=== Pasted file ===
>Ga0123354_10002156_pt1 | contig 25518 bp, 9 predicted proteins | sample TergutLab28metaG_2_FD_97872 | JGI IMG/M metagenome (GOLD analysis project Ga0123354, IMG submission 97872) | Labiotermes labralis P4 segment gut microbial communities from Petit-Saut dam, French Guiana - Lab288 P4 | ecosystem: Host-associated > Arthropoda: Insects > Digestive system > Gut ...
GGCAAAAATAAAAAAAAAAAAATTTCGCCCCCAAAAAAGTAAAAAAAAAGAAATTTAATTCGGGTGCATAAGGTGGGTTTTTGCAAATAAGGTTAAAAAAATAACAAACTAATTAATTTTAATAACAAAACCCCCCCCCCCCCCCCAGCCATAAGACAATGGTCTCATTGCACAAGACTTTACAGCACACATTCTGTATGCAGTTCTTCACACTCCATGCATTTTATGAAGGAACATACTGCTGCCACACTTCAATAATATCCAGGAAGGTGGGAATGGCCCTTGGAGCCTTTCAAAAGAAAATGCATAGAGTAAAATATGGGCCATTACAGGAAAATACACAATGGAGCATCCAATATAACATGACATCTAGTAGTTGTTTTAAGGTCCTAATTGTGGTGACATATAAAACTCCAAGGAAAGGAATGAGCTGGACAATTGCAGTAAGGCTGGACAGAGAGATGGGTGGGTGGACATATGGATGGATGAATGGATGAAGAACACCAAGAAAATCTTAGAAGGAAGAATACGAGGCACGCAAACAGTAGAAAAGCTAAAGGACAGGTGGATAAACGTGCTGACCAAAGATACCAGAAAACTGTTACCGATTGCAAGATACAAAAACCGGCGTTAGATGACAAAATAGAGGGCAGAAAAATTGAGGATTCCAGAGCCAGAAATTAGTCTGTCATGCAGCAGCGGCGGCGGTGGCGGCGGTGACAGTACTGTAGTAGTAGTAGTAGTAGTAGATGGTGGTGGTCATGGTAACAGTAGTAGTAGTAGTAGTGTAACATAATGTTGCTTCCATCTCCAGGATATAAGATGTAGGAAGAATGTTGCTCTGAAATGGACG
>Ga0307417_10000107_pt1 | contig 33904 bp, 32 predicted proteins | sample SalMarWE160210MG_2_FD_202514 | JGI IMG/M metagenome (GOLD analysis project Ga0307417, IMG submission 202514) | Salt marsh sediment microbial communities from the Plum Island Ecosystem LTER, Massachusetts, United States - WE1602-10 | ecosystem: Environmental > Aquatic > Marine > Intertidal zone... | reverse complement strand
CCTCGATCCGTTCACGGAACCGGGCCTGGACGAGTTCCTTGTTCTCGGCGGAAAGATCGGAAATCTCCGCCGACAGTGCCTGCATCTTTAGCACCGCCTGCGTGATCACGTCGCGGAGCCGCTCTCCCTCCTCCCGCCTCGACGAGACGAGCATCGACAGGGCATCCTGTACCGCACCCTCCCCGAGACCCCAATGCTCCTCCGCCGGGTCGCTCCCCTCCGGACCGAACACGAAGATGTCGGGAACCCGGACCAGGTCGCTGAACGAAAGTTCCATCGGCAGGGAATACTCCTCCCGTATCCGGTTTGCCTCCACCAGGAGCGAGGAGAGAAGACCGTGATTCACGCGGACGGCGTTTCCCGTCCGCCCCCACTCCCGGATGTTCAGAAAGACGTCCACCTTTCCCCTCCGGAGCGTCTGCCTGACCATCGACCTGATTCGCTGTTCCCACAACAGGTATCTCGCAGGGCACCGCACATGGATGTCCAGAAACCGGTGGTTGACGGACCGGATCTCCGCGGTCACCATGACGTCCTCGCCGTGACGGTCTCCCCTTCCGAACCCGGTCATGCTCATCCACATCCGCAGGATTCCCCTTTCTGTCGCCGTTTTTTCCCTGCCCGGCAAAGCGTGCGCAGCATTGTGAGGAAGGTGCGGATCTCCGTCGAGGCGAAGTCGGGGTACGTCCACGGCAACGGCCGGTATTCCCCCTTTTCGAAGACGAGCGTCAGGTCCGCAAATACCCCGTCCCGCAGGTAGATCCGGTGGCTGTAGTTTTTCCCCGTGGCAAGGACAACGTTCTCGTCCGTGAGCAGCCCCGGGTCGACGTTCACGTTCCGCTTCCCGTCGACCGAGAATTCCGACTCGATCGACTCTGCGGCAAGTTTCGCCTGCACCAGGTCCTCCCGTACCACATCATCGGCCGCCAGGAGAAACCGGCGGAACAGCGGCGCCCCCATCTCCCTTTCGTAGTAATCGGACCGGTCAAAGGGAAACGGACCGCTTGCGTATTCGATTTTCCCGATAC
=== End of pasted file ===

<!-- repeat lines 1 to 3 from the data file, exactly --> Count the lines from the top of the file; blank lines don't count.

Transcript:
>Ga0123354_10002156_pt1 | contig 25518 bp, 9 predicted proteins | sample TergutLab28metaG_2_FD_97872 | JGI IMG/M metagenome (GOLD analysis project Ga0123354, IMG submission 97872) | Labiotermes labralis P4 segment gut microbial communities from Petit-Saut dam, French Guiana - Lab288 P4 | ecosystem: Host-associated > Arthropoda: Insects > Digestive system > Gut ...
GGCAAAAATAAAAAAAAAAAAATTTCGCCCCCAAAAAAGTAAAAAAAAAGAAATTTAATTCGGGTGCATAAGGTGGGTTTTTGCAAATAAGGTTAAAAAAATAACAAACTAATTAATTTTAATAACAAAACCCCCCCCCCCCCCCCAGCCATAAGACAATGGTCTCATTGCACAAGACTTTACAGCACACATTCTGTATGCAGTTCTTCACACTCCATGCATTTTATGAAGGAACATACTGCTGCCACACTTCAATAATATCCAGGAAGGTGGGAATGGCCCTTGGAGCCTTTCAAAAGAAAATGCATAGAGTAAAATATGGGCCATTACAGGAAAATACACAATGGAGCATCCAATATAACATGACATCTAGTAGTTGTTTTAAGGTCCTAATTGTGGTGACATATAAAACTCCAAGGAAAGGAATGAGCTGGACAATTGCAGTAAGGCTGGACAGAGAGATGGGTGGGTGGACATATGGATGGATGAATGGATGAAGAACACCAAGAAAATCTTAGAAGGAAGAATACGAGGCACGCAAACAGTAGAAAAGCTAAAGGACAGGTGGATAAACGTGCTGACCAAAGATACCAGAAAACTGTTACCGATTGCAAGATACAAAAACCGGCGTTAGATGACAAAATAGAGGGCAGAAAAATTGAGGATTCCAGAGCCAGAAATTAGTCTGTCATGCAGCAGCGGCGGCGGTGGCGGCGGTGACAGTACTGTAGTAGTAGTAGTAGTAGTAGATGGTGGTGGTCATGGTAACAGTAGTAGTAGTAGTAGTGTAACATAATGTTGCTTCCATCTCCAGGATATAAGATGTAGGAAGAATGTTGCTCTGAAATGGACG
>Ga0307417_10000107_pt1 | contig 33904 bp, 32 predicted proteins | sample SalMarWE160210MG_2_FD_202514 | JGI IMG/M metagenome (GOLD analysis project Ga0307417, IMG submission 202514) | Salt marsh sediment microbial communities from the Plum Island Ecosystem LTER, Massachusetts, United States - WE1602-10 | ecosystem: Environmental > Aquatic > Marine > Intertidal zone... | reverse complement strand